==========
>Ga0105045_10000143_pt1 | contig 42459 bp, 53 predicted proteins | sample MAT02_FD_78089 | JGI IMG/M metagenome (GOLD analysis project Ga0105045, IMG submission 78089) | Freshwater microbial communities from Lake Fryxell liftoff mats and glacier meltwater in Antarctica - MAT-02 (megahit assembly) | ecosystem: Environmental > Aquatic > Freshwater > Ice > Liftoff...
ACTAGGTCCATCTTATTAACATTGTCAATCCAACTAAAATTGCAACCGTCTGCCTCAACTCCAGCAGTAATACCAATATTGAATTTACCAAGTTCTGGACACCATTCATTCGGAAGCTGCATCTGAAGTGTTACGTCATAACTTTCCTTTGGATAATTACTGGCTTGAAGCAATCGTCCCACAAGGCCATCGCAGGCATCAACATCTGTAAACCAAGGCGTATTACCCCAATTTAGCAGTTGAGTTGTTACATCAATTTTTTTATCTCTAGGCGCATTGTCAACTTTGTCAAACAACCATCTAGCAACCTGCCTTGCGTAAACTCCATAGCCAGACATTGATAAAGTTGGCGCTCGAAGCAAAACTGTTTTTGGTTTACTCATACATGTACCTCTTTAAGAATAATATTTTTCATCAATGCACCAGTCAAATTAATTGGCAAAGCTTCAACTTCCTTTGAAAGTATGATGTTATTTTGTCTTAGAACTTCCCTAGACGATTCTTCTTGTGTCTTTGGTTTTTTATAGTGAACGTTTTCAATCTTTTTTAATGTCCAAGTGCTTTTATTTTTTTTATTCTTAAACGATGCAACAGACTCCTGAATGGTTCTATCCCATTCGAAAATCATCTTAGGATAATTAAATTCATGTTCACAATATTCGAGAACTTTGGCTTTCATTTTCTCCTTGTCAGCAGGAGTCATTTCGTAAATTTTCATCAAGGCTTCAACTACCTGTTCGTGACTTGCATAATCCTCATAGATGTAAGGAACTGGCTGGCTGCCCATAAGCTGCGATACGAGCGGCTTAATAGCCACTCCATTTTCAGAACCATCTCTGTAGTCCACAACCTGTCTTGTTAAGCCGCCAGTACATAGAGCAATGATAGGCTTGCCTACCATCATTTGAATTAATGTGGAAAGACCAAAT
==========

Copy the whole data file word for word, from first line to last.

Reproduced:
>Ga0105045_10000143_pt1 | contig 42459 bp, 53 predicted proteins | sample MAT02_FD_78089 | JGI IMG/M metagenome (GOLD analysis project Ga0105045, IMG submission 78089) | Freshwater microbial communities from Lake Fryxell liftoff mats and glacier meltwater in Antarctica - MAT-02 (megahit assembly) | ecosystem: Environmental > Aquatic > Freshwater > Ice > Liftoff...
ACTAGGTCCATCTTATTAACATTGTCAATCCAACTAAAATTGCAACCGTCTGCCTCAACTCCAGCAGTAATACCAATATTGAATTTACCAAGTTCTGGACACCATTCATTCGGAAGCTGCATCTGAAGTGTTACGTCATAACTTTCCTTTGGATAATTACTGGCTTGAAGCAATCGTCCCACAAGGCCATCGCAGGCATCAACATCTGTAAACCAAGGCGTATTACCCCAATTTAGCAGTTGAGTTGTTACATCAATTTTTTTATCTCTAGGCGCATTGTCAACTTTGTCAAACAACCATCTAGCAACCTGCCTTGCGTAAACTCCATAGCCAGACATTGATAAAGTTGGCGCTCGAAGCAAAACTGTTTTTGGTTTACTCATACATGTACCTCTTTAAGAATAATATTTTTCATCAATGCACCAGTCAAATTAATTGGCAAAGCTTCAACTTCCTTTGAAAGTATGATGTTATTTTGTCTTAGAACTTCCCTAGACGATTCTTCTTGTGTCTTTGGTTTTTTATAGTGAACGTTTTCAATCTTTTTTAATGTCCAAGTGCTTTTATTTTTTTTATTCTTAAACGATGCAACAGACTCCTGAATGGTTCTATCCCATTCGAAAATCATCTTAGGATAATTAAATTCATGTTCACAATATTCGAGAACTTTGGCTTTCATTTTCTCCTTGTCAGCAGGAGTCATTTCGTAAATTTTCATCAAGGCTTCAACTACCTGTTCGTGACTTGCATAATCCTCATAGATGTAAGGAACTGGCTGGCTGCCCATAAGCTGCGATACGAGCGGCTTAATAGCCACTCCATTTTCAGAACCATCTCTGTAGTCCACAACCTGTCTTGTTAAGCCGCCAGTACATAGAGCAATGATAGGCTTGCCTACCATCATTTGAATTAATGTGGAAAGACCAAAT